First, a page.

By Jonah Muthui (PhD)

Nakuru Living lab (Egerton University, Njoro, Kenya)

The success of a living lab requires active involvement of all actors in co-creating a vision, defining the objectives and identifying activities that achieve these objectives. The REFOOTURE project’s objective is to transform food systems to regenerative and inclusive systems. To achieve this objective, the Ethiopian living lab identified key issues that will influence their success including;

i. Mapping innovation cases: identifying innovation cases that are likely to yield quick results towards achieving a food system transformation.

ii. Conducive policy environment: identifying processes that draw their strength from existing policy or are likely to influence policy change to favor the living labs objectives

iii. Stakeholder engagement: careful identification of stakeholders who share your vision, those who can influence policy and willing to engage in co-creation. It is also important in developing the governance structure of the living lab.

iv. Identifying the issues to be addressed by the living lab; In general, interventions/ solutions to challenges in food systems address 3 successive issues, i.e., productivity, market linkage and technology. These issues also define the roadmap of activities of the living lab.

v. Addressing the “innovation dilemma”: throw some caution on disruptive technologies but gradually improve existing ones in a step-by-step approach

vi. Document all processes to help identify any gains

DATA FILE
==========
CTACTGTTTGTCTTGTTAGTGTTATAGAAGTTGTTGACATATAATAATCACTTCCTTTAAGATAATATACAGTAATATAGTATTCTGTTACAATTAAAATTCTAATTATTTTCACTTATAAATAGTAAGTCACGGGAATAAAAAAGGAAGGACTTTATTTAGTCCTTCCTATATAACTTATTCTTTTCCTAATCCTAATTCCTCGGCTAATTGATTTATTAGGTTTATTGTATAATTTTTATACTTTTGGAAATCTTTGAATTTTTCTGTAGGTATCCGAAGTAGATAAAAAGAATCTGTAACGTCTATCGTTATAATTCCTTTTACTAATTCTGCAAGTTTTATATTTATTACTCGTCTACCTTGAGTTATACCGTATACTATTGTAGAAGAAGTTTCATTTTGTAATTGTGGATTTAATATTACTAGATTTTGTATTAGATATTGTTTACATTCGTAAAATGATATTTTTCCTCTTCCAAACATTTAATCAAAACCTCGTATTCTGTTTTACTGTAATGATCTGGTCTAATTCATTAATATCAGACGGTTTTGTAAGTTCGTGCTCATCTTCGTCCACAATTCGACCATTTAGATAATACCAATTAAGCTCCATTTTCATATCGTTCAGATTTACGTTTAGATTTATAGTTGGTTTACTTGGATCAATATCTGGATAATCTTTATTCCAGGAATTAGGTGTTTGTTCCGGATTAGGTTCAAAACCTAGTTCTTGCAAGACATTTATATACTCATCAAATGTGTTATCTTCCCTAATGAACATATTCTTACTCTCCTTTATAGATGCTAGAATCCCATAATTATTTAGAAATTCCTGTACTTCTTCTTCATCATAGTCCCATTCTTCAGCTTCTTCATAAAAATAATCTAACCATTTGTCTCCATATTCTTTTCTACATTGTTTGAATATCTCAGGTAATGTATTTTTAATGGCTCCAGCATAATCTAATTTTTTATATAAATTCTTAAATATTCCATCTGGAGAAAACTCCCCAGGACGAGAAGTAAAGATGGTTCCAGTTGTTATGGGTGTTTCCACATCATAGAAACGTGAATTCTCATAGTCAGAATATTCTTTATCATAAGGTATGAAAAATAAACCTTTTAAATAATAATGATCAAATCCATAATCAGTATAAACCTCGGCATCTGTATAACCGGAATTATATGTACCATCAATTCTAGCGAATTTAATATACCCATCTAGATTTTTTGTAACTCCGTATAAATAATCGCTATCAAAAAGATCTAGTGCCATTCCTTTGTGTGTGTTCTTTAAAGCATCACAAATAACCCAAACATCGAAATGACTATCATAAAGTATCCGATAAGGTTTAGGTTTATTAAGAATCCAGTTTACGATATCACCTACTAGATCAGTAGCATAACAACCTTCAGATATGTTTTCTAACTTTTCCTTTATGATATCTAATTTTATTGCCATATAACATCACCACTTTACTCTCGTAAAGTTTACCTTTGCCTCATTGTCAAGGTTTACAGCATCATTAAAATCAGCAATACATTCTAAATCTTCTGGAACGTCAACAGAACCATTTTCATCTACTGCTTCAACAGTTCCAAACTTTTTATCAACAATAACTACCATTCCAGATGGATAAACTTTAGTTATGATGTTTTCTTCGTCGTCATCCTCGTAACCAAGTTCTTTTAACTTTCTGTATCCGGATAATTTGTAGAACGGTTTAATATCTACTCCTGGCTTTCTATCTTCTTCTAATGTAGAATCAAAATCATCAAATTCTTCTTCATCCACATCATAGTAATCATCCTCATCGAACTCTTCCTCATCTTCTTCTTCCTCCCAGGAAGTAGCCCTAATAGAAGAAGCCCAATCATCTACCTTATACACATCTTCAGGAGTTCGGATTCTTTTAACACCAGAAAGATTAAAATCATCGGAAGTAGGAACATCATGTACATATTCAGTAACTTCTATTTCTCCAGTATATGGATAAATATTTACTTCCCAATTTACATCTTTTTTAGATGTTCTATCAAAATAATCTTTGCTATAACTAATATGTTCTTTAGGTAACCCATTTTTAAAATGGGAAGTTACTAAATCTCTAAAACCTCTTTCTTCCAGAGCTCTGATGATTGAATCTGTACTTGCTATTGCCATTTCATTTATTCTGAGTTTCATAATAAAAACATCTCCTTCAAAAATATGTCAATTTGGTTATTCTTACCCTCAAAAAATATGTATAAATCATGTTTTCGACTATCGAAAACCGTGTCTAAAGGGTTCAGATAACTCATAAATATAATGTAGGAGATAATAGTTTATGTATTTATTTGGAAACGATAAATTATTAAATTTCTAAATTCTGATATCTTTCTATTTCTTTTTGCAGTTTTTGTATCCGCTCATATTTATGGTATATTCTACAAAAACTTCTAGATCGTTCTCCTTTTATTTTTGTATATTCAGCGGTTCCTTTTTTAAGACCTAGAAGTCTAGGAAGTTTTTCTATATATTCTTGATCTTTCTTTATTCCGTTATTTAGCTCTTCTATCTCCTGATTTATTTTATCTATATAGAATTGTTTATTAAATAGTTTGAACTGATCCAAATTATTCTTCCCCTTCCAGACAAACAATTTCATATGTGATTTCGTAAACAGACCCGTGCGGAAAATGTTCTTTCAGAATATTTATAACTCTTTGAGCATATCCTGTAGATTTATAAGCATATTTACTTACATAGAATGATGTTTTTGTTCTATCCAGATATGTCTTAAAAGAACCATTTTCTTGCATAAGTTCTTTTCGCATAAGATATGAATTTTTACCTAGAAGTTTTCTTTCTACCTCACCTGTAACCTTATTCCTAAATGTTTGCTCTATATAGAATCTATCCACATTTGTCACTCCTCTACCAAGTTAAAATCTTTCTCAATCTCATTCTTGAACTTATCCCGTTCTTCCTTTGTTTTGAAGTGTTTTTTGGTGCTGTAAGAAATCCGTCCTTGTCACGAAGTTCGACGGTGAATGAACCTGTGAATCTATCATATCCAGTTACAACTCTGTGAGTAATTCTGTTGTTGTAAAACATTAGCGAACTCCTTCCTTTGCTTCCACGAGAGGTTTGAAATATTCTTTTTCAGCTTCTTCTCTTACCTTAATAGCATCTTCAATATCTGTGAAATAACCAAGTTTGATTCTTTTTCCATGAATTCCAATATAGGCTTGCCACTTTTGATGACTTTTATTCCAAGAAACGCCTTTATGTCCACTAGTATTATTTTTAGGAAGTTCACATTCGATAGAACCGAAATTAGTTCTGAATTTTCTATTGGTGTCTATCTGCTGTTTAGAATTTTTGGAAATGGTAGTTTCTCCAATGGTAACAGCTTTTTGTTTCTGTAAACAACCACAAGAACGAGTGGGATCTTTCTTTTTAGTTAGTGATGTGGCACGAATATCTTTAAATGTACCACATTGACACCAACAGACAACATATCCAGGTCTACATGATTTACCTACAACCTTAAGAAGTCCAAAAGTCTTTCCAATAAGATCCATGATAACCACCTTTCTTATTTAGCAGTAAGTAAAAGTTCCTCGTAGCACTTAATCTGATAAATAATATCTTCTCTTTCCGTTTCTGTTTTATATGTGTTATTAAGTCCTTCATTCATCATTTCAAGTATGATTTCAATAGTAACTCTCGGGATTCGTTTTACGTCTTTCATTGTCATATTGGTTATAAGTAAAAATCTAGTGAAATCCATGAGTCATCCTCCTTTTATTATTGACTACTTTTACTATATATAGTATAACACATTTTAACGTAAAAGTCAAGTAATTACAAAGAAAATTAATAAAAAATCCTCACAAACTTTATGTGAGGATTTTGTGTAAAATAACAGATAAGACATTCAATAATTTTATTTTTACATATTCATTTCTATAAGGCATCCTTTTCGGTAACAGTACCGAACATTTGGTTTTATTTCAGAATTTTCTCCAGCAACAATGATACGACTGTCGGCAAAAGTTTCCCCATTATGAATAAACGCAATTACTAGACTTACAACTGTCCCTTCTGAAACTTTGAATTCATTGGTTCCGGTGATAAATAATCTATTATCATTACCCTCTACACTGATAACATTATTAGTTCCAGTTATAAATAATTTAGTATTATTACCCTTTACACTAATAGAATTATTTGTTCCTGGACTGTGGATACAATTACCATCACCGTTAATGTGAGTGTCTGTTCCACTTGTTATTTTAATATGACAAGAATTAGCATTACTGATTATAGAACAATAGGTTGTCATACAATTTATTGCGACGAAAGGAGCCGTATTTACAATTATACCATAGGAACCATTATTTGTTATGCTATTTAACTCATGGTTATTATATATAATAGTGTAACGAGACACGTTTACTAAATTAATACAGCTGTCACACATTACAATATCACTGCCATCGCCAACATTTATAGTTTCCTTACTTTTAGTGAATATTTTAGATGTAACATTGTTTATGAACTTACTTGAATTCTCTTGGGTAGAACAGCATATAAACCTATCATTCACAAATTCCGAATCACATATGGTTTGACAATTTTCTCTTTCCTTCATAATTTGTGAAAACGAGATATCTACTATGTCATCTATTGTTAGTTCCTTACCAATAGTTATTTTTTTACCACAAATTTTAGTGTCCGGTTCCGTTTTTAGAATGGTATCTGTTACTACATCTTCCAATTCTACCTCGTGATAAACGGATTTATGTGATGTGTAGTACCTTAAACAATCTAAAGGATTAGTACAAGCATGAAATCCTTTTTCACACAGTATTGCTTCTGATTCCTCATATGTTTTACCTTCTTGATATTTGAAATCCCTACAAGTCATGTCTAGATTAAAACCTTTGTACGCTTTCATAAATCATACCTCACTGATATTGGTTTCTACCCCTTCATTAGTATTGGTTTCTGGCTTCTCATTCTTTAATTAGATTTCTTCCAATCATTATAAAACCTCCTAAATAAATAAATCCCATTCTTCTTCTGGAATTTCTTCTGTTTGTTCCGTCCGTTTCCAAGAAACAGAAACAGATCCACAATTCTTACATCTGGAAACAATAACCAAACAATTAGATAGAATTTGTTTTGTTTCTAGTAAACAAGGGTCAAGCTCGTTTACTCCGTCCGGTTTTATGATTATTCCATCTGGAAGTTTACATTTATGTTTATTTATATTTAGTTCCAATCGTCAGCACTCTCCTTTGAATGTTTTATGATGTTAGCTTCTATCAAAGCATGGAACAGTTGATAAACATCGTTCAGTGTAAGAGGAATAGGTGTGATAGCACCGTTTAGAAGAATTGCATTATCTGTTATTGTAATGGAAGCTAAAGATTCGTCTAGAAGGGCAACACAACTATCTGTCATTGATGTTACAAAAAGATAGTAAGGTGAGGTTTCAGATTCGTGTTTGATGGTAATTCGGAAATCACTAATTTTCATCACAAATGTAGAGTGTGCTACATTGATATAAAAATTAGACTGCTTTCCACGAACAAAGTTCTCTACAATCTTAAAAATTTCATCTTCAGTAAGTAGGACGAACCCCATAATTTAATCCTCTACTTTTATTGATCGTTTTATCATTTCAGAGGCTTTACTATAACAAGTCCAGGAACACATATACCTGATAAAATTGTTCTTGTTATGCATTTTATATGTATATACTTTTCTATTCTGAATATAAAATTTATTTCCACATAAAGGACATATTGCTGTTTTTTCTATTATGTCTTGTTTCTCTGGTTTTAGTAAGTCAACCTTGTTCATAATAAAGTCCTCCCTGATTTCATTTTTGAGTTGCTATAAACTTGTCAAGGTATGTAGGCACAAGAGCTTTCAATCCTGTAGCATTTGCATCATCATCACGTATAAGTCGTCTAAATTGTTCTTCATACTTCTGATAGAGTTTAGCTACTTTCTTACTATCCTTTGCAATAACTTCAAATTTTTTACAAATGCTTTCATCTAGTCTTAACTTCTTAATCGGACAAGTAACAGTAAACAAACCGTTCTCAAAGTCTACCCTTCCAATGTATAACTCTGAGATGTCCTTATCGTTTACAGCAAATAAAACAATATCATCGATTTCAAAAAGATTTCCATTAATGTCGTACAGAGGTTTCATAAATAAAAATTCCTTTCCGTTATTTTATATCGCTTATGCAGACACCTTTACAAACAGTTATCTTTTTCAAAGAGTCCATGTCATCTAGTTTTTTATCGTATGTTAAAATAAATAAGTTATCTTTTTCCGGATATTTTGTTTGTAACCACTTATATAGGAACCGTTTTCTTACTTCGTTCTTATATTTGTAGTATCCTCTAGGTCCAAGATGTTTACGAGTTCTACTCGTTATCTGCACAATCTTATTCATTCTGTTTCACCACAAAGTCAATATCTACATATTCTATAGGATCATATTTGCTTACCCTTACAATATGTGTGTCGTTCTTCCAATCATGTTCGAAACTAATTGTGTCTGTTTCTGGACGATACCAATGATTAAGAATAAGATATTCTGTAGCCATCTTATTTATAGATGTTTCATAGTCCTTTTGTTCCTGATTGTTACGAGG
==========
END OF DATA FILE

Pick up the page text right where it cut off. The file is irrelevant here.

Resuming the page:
The Ethiopian living lab is anchored within the research system drawing its synergy from national universities (Bahir Dar University and Jimma University College of Agriculture and Technology) and Agriculture research institutes (Adet and Teppi agriculture research centres). The other actors include livestock, food and feed, and spice farmers in South Achefer and Teppi. This arrangement ensures that the living lab is anchored within the law which stipulates that the research system is led by the National Agriculture Research center.

In South Achefer, there are success stories from dairy and potato farmers who have employed regenerative practices such as use of compost fertilizers to improve their soils, planting trees that repel insect pests, cover cropping and crop rotation. Black pepper production in Teppi is a classic example of an agroecological transformation with double benefits. Farmers grow trees as support for their black pepper crop resulting in an increase in forest cover while there are direct benefits in form of woodlot thereby resolving a possible innovation dilemma. The Ethiopian living lab has engaged agro-dealers, traders, microfinance institutions, non- governmental organizations and policy makers at the national level so as to draw synergy and benefit from leverage from these engagements.

Black pepper and vanilla plantations in Teppi region; trees are grown to act as support for the climbers. Vast amounts of biomass from dead leaves can be seen covering the ground in the black pepper plantation.

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